U2 references the club in the song "Angel of Harlem" with the lyrics "...Birdland on 53, the streets sounds like a symphony..."

In the play Send Me No Flowers, George Kimball relates a story concerning a female friend who ran off with a "bongo player from Birdland" after her husband died. The bongo player subsequently "took her for every cent". In the play Middle of the Night, the husband remembers the good old days at Birdland with his wife, in an attempt to save their marriage.

Sesame Street featured a night club called Birdland, run by Hoots the Owl, which was occupied by various birds.

William Claxton took a picture of the club's entrance in 1960. [11]

The club, along with several artists such as Miles Davis, Ella Fitzgerald, and James Moody, are mentioned in Quincy Jones song "Jazz Corner of the World" [Introduction to Birdland].

Ray Charles references a dance of the same name in the lyrics of his song "What'd I Say": "See the girl with the red dress on, She can do the Birdland all night long...."

In the fighting game Skullgirls, the DLC Character Big Band's alter-ego is named Benjamin Birdland. This is a nod to the influence of jazz music on the character's creation.

Birdland discography[edit]

The original Birdland (1949–65)

Recorded February 10, 1962, WADO-AM broadcast (broadcast at midnight on February 9, so the actual date is February 10) and June 2, 1962
John Coltrane (tenor sax), Eric Dolphy (alto sax, flute), McCoy Tyner (piano), Jimmy Garrison (bass), Elvin Jones (drums)

Notable performers[edit]

Original Birdland (1949–65)

Birdland (1985–present)

See also[edit]


References[edit]

  1. ^ a b c d e Kenneth T. Jackson: The Encyclopedia of New York City: The New York Historical Society; Yale University Press; 1995, p. 110.
  2. ^ a b Nick Talevski, Knocking on Heaven's Door: Rock Obituaries, pps. 368–369, Omnibus Press (2006) OCLC 64555765 ISBN 9781846090912 ISBN 1846090911
  3. ^ a b c Russell, Ross (1976). Bird Lives!. Quartet. pp. 273–276. ISBN 0-7043-3094-6.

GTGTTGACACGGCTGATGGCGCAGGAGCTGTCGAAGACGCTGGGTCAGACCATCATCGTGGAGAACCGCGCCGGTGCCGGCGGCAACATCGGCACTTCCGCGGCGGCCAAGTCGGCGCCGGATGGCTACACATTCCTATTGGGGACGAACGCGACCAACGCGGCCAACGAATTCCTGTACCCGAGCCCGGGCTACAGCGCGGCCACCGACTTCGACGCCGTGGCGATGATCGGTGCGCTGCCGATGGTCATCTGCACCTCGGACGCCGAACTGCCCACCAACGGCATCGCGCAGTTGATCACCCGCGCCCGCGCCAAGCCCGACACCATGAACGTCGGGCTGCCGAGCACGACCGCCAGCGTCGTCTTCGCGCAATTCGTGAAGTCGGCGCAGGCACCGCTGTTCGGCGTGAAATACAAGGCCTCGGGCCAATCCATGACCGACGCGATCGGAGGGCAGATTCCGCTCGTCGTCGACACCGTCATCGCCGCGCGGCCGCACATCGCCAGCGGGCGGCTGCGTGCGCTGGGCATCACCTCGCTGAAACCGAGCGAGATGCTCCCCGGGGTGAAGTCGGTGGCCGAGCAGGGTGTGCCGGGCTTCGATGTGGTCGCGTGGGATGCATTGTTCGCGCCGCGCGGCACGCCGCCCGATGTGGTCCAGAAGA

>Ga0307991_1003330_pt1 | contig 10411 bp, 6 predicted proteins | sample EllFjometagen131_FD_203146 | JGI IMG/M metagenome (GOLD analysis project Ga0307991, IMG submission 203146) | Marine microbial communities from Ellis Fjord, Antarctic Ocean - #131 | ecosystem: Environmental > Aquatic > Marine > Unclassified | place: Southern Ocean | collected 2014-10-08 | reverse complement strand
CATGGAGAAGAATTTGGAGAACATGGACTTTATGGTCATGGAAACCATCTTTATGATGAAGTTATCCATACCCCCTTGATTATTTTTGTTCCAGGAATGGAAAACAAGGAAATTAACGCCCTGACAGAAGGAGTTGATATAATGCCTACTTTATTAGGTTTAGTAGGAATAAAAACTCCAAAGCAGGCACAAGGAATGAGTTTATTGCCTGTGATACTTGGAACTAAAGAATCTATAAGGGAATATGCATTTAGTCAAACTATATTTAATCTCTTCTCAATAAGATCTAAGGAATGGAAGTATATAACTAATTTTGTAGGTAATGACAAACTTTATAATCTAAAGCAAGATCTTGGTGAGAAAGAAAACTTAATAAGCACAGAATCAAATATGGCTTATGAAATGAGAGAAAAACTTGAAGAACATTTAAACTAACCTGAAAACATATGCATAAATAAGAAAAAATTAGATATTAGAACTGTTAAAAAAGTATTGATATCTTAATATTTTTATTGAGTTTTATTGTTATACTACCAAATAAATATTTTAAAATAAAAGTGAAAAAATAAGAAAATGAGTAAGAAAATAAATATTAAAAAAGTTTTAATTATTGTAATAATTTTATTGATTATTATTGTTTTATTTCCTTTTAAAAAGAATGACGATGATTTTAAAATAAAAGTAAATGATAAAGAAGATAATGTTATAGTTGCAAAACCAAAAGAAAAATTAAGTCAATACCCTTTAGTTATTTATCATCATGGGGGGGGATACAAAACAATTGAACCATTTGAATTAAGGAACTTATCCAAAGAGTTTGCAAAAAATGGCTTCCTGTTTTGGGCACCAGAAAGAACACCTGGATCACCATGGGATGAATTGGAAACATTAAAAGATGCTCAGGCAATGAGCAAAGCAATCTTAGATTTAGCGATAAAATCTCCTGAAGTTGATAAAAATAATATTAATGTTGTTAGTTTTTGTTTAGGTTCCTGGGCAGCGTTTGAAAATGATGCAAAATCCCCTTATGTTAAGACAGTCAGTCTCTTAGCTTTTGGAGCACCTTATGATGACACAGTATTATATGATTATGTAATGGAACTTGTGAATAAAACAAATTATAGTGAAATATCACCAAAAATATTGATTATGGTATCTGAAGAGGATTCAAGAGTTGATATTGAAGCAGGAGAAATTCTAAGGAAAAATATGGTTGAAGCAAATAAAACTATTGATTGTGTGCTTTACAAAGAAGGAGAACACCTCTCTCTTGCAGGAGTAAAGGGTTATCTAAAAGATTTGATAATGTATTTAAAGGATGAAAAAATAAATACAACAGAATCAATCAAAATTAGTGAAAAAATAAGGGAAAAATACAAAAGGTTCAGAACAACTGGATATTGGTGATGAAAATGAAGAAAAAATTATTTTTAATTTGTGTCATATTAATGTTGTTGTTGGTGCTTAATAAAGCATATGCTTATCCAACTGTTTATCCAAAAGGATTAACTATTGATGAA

4. ^ a b Shim, Eunmi (2007). Lennie Tristano – His Life in Music. University of Michigan Press. p. 59. ISBN 978-0-472-11346-0. 
  5. ^ Douglas K. Ramsey, Jazz Matters: Reflections on the Music & Some of Its Makers, pg. 118 University of Arkansas Press (1989) OCLC 18412169 ISBN 1557280606 ISBN 9781557280602 ISBN 1557280614 ISBN 9781557280619
  6. ^ John Szwed, So What; The Life and Times of Miles Davis, pg. 92, Simon & Schuster (2001) OCLC 50123549 ISBN 0684859823 ISBN 9780684859828 ISBN 0434007595 ISBN 9780434007592 ISBN 0684859831 ISBN 9780684859835
  7. ^ Bellson discusses his experience with Stephane Grappelli at Birdland on the album notes for Stephane Grapelli with Phil Woods and Louis Bellson, of the Who's Who in Jazz series, recorded 22-September, 1987.
  8. ^ "Bankrupt NY Birdland Reports $103,778 in the Red", The Washington Afro American, p. 14, June 30, 1964.
  9. ^ The New Grove Dictionary of Music and Musicians, edited by Stanley Sadie & John Tyrrell, Grove (2001) OCLC 44391762 ISBN 1561592390 ISBN 9781561592395 ISBN 0333608003 ISBN 9780333608005 ISBN 0195170679 ISBN 9780195170672
  10. ^ Jazz Standards.com "Lullaby of Birdland"
  11. ^ Will Hodgkinson, "Snapshot: Birdland, Broadway, 1960", The Guardian, 11 November 2005.

External links[edit]

Coordinates: 40°45′32″N 73°59′23″W / 40.75889°N 73.98972°W / 40.75889; -73.98972